Barbara Hepworth 1903 - 1975


‘I rarely draw what I see- I draw what I feel in my body. Sculpture is a three-dimensional projection of primitive feeling: touch, texture, size and scale, hardness and warmth, evocation and compulsion to move, live, and love. Landscape is strong- it has bones and flesh and skin. It has age and history and a principle behind its evolution.’ (1)

Drawing has always been fundamental to Hepworth’s artistic practice and her two-dimensional works exist both as important images in their own right, as well as essential experiments into form and movement which inform her sculptural practice. Writing in 1946, Hepworth acknowledges,

'I do spend whole periods of time entirely in drawing (or painting, as I use colour) when I search for forms and rhythms and curvatures for my own satisfaction. These drawings I call "drawings for sculpture"; but it is in a general sense - that is - out of the drawings springs a general influence.' (2)

Indeed, in the period directly preceding this quote, during World War II, restrictions on Hepworth’s time and materials meant that drawing was the artist’s only viable means of creative expression, ‘If I didn’t have to cook, wash-up, nurse children ad infinitum’ she wrote to E.H. Ramsden in 1943, ‘I should carve. The proof of this is in the drawings. They are not just a way of amusing myself nor are they experimental probings - they are my sculptures born in the disguise of two dimensions.’ (3)

In 1954, after the death of her son Paul Skeaping, Hepworth traveled to Greece and her experience of what she called the ‘embodiment of the sculptor’s landscape’ and its qualities of being, ‘Timeless in space, pure in conception and like a rock to hold onto…’, (4), would have a fundamental impact on her art. In her drawings, this experience signaled a new freedom and looseness, or opening up of form, which continued through to her drawings in the 1960s. Indeed, references to the ancient, monumental theatres of Delphi or Epidauros (Fig.1 and 2) in which line and space is ordered harmoniously from one central circle are evident in works such as Pierced Wood Form, 1964. In this drawing, all of the movement and energy exists in relation to the two circles, around which extended lines curve and arch through space. The inclusion of two circles, the repetition of line and the creation of various planes adds a three-dimensionality to this form which implies it was intended as a drawing for sculpture.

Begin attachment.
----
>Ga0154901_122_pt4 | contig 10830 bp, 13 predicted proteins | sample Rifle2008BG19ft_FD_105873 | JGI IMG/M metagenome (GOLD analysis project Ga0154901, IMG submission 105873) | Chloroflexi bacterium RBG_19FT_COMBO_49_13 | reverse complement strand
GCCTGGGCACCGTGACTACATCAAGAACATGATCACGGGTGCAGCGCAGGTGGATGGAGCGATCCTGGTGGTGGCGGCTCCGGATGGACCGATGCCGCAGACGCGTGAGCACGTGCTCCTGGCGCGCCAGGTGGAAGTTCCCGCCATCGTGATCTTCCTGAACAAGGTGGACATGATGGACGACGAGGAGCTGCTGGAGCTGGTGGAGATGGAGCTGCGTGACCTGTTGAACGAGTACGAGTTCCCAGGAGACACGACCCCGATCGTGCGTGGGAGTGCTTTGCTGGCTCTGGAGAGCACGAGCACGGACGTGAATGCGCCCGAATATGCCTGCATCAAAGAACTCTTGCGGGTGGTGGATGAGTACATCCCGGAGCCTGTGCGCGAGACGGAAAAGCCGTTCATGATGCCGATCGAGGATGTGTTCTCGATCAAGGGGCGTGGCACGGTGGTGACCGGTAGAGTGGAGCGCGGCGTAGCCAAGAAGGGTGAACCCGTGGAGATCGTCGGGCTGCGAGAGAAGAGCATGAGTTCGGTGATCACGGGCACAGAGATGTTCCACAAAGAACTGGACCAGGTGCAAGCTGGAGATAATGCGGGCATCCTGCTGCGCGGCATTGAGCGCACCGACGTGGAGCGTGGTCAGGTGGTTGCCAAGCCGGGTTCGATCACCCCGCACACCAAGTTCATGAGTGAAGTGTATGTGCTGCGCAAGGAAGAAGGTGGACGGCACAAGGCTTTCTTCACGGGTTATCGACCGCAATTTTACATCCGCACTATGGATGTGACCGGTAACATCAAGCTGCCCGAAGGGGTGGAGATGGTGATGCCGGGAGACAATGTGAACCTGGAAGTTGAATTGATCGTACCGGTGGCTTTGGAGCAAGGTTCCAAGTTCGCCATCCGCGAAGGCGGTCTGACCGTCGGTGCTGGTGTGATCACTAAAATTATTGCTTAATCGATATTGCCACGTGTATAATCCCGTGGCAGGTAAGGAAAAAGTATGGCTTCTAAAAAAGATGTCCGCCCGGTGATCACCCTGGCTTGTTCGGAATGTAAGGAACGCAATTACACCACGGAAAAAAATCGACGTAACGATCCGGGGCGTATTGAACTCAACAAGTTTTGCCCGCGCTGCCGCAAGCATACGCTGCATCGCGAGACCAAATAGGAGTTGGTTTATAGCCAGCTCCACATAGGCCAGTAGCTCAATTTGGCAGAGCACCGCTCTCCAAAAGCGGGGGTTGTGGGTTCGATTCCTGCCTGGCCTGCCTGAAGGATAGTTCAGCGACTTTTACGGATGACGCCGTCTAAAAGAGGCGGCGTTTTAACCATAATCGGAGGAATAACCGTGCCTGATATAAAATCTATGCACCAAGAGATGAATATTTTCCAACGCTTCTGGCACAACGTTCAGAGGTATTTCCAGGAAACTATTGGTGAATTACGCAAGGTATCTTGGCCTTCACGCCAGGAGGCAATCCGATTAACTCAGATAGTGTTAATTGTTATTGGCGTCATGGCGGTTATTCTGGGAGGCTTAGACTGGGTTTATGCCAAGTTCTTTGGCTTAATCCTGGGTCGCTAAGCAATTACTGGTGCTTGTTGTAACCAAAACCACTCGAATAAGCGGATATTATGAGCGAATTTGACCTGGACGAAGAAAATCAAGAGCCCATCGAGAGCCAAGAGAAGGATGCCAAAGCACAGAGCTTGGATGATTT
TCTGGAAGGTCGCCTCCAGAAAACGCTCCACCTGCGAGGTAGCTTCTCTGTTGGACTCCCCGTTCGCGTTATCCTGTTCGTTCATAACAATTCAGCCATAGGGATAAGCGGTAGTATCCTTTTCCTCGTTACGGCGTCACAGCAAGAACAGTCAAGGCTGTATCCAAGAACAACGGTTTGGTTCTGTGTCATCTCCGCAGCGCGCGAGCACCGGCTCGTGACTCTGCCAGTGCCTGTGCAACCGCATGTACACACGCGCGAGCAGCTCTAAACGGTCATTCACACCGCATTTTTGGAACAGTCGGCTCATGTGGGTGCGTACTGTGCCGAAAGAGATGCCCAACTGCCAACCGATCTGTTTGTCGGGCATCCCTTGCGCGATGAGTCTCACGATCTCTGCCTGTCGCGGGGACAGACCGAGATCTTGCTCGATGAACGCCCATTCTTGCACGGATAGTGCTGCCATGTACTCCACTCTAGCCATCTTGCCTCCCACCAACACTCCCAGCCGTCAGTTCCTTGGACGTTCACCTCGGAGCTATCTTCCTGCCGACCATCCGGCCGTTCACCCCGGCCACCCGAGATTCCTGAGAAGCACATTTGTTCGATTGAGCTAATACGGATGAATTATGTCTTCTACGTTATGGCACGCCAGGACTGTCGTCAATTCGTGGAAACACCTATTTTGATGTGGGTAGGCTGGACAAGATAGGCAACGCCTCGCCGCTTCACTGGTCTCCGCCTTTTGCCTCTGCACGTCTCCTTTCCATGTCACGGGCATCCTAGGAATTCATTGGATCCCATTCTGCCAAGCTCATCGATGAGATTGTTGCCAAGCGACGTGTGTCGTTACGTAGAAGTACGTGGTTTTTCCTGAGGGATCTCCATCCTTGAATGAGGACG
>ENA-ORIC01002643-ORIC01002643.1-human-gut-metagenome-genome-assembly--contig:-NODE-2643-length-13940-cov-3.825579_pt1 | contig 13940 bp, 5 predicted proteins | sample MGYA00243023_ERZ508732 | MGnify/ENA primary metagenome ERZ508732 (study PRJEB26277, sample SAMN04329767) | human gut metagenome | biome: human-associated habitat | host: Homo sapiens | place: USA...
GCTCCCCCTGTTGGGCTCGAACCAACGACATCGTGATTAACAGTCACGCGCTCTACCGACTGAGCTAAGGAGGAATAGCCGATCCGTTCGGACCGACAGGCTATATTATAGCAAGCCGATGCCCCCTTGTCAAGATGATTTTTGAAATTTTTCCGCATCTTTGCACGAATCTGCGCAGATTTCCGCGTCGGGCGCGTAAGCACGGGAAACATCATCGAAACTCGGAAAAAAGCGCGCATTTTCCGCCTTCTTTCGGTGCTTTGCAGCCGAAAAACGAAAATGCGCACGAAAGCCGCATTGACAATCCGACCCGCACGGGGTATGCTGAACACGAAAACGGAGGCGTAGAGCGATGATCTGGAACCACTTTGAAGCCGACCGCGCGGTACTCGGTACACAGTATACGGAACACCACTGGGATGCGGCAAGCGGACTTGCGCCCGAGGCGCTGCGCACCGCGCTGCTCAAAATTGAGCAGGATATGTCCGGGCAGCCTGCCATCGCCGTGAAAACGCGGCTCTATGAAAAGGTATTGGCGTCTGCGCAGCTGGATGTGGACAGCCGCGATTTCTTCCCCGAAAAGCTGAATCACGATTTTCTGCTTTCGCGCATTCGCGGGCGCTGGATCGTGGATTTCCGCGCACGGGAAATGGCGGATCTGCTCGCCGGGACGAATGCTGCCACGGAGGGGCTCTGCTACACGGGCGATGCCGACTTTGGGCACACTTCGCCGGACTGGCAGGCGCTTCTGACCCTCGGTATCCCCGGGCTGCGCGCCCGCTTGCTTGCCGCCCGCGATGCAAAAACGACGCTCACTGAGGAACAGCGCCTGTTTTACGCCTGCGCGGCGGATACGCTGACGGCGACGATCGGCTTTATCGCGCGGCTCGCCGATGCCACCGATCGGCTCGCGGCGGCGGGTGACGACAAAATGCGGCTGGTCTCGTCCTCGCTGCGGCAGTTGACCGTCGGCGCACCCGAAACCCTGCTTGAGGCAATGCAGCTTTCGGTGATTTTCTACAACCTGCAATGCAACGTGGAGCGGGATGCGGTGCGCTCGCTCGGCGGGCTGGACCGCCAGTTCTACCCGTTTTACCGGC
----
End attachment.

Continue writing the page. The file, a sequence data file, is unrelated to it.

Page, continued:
Although there does not appear to be a Pierced Wood Form sculpture which relates directly to this drawing, several of Hepworth’s sculptures from mid-1960s contain echoes of the forms found in this work. In Curved and Pierced Form, (Fig.3), dating from the same year, and carved from serpentine, the two circles in the drawing are translated into a circular hole which pierces through the serpentine from one side to the other and the triangular and curved lines find their form in the edges of sculpture.

In 1966, Sir Alan Bowness wrote of Hepworth’s drawing in the sixties that they, ‘…have become much larger and grander in scale, and altogether more painterly, with colour playing an increasingly dominant role. They might more properly be called paintings. The boards are prepared as before with scumbled oil paint, making rich and variegated textures on which accents of stronger colour and thicker paint are placed. Of late the paint has tended to be more liquid, and sometimes already establishes the form which the drawn pencil line does little more than confirm...But it is the tightness and precision of the pencil line which attract attention. This is at once suggestive of sculptural form, and yet is also mysterious in a celestial way – it is no accident that words referring to sea and sky should so often appear in the titles.’ 5

In Pierced Wood Form, 1964 the sea is described by a central circle of blue, surrounded by white and orange oil paint which, applied to a scumbled surface in light, almost translucent layers creates a dappled effect. Colour is used to described the subtleties of light and its impact on the shape and depth of form and in Hepworth’s work, all of these elements combine in an effort to describe what the artist terms as the sculptor’s landscape, which is,

‘…one of ever-changing space and light where forms reveal themselves in new aspects as the sun rises and sets, and the moon comes up. It is primitive world; but a world of infinite subtle meaning. Nothing we ever touch and feel, or see and love, is ever lost to us. From birth to old age it is retained like the warmth of rocks, the coolness of grass and the ever-flow of the sea.’